Lyle’s56 Shoreditch High St., Shoreditch | +44.20.3011.5911
It’s no surprise that Chef James Lowe cut his teeth at the Fat Duck and then at St. John Bread & Wine, as his first restaurant has the "nose-to-tail" ethos down pat. The à la carte lunch and set dinner menus change daily, where you’ll come across parts of fish, vegetables, and meats you’d never known to be delicious before. Beyond the local, seasonal cuisine, it’s the lightness of the way it’s served that makes the meal: The white-tiled room is spacious and airy, and the servers will tell you all about each dish without rushing through the details (many of the ingredients are quite unusual, so you’ll have questions). Another highlight is the wine list, selected by the River Café veteran sommelier, featuring some fantastic and unusual wines, sourced everywhere from Santa Rita, California to Slovakia.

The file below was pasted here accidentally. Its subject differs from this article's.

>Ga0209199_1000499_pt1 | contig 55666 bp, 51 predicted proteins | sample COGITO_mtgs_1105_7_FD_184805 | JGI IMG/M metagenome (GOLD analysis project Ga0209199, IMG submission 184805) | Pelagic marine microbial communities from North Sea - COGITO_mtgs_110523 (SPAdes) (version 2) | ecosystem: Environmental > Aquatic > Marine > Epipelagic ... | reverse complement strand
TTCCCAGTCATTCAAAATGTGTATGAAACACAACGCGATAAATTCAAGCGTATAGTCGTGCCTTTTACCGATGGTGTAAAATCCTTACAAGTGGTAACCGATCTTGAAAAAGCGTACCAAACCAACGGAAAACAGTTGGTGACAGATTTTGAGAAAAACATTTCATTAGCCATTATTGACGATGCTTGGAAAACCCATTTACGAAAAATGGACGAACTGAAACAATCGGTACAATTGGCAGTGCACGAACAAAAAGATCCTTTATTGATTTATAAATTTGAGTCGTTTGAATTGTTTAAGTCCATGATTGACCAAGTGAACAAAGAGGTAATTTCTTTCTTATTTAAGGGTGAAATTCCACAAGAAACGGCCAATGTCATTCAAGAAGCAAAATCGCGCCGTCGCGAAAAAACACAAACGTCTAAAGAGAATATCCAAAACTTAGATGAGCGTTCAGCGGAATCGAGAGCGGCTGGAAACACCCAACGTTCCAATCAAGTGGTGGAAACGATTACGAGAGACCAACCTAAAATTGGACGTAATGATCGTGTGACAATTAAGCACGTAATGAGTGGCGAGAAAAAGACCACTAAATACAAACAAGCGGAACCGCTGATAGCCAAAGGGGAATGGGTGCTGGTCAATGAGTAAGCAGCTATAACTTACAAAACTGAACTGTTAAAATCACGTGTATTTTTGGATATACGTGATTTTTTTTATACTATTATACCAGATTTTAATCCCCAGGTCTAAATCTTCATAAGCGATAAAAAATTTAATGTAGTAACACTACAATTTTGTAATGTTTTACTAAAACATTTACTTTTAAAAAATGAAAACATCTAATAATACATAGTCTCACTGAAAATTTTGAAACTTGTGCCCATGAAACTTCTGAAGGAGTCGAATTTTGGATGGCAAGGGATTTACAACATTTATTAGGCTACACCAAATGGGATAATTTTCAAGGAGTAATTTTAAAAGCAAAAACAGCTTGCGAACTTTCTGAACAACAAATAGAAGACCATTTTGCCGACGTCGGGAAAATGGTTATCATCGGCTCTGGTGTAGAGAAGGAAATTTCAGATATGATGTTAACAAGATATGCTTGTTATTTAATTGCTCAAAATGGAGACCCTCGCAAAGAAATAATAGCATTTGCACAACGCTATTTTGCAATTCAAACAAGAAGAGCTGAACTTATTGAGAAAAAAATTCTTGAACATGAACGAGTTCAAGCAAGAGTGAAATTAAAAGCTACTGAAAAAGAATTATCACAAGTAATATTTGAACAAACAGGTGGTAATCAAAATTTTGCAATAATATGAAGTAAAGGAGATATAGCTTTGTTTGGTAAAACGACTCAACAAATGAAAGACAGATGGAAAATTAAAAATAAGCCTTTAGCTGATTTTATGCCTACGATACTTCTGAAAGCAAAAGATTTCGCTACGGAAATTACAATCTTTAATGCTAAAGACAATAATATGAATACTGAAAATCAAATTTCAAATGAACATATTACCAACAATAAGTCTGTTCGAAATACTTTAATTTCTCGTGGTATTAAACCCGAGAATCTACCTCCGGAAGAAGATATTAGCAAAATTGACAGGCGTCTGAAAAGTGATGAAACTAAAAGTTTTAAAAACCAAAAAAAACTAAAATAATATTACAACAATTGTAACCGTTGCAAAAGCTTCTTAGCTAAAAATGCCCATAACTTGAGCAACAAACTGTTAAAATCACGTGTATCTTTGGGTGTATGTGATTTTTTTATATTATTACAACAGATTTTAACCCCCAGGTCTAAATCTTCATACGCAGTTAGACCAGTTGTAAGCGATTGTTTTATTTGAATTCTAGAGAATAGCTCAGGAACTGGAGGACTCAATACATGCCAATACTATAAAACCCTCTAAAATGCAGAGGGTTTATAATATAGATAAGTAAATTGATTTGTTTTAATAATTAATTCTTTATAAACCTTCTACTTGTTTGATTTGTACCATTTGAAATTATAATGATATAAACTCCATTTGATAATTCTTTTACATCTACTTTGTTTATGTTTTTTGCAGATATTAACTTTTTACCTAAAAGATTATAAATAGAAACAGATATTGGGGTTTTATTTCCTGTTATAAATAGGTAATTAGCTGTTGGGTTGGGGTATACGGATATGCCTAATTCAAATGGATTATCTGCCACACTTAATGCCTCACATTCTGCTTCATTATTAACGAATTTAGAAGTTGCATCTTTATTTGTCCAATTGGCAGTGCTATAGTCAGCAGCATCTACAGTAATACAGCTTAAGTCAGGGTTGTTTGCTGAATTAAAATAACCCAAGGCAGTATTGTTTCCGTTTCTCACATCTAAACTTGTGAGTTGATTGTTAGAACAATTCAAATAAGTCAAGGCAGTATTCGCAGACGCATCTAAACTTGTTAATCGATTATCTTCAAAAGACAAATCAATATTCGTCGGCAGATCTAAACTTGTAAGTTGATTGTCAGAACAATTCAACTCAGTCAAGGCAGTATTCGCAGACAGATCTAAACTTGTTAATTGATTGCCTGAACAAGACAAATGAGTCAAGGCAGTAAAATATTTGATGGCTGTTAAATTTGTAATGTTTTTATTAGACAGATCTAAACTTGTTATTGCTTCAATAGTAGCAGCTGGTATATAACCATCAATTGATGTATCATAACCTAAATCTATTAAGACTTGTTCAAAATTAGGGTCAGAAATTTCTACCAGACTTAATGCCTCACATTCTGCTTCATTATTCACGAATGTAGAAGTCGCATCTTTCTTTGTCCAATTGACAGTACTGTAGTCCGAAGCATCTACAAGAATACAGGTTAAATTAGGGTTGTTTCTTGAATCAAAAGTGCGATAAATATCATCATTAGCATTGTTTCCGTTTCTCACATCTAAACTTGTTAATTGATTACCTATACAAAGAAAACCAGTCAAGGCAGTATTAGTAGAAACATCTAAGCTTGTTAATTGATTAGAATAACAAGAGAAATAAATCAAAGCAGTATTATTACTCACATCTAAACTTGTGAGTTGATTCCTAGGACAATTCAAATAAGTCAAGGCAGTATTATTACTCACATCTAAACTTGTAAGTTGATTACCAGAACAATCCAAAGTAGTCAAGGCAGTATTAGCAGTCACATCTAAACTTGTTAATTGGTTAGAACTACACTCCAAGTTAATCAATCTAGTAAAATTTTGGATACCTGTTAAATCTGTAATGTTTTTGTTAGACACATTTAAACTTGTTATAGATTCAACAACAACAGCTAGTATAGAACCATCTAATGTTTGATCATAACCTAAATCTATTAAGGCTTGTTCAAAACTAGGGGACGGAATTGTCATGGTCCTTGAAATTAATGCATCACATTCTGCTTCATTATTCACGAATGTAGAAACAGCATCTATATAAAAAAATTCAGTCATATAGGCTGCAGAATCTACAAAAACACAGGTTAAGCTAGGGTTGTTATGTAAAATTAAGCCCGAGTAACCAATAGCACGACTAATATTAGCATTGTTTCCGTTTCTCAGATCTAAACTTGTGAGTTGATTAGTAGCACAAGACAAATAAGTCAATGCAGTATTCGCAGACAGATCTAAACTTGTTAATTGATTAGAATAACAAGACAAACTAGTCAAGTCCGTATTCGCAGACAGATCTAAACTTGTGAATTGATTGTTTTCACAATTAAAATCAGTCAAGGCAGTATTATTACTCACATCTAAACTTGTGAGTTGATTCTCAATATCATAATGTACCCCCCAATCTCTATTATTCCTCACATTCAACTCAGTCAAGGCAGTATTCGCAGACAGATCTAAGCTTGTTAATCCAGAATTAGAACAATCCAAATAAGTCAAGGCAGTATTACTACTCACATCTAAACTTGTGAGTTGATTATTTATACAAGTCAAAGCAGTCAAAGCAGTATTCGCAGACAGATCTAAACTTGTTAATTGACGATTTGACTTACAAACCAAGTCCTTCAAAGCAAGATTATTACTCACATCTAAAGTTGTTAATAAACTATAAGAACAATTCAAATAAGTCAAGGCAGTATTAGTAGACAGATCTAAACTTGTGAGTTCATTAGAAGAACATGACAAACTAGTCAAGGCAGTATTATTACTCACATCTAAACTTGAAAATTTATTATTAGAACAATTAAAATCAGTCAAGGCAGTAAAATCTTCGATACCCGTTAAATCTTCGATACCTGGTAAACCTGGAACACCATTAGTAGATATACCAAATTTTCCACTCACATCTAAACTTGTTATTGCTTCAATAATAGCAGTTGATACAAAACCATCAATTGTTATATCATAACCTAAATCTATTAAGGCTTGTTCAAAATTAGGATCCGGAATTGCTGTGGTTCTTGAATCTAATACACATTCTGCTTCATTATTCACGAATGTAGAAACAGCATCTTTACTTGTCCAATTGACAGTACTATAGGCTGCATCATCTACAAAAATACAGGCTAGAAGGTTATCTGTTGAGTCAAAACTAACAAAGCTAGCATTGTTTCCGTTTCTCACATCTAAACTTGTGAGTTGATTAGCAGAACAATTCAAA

Ottolenghi63 Ledbury Rd., Notting Hill | +44.20.7727.1121
Mediterranean-inspired Ottolenghi sort of defies categorization: The four locations differ slightly in their offerings, but they all feature some level of sit-down dining, a deli with premade takeout, and excellent catering. Don't be surprised to find a line no matter what time you arrive but know that it's worth the wait for the near-perfect pastries, quiches, and salads. If you don't have time to cook before a dinner party, it's an excellent choice for a meal that you can pick up and bring home.
The Providores109 Marylebone High St., Marylebone | +44.20.7935.6175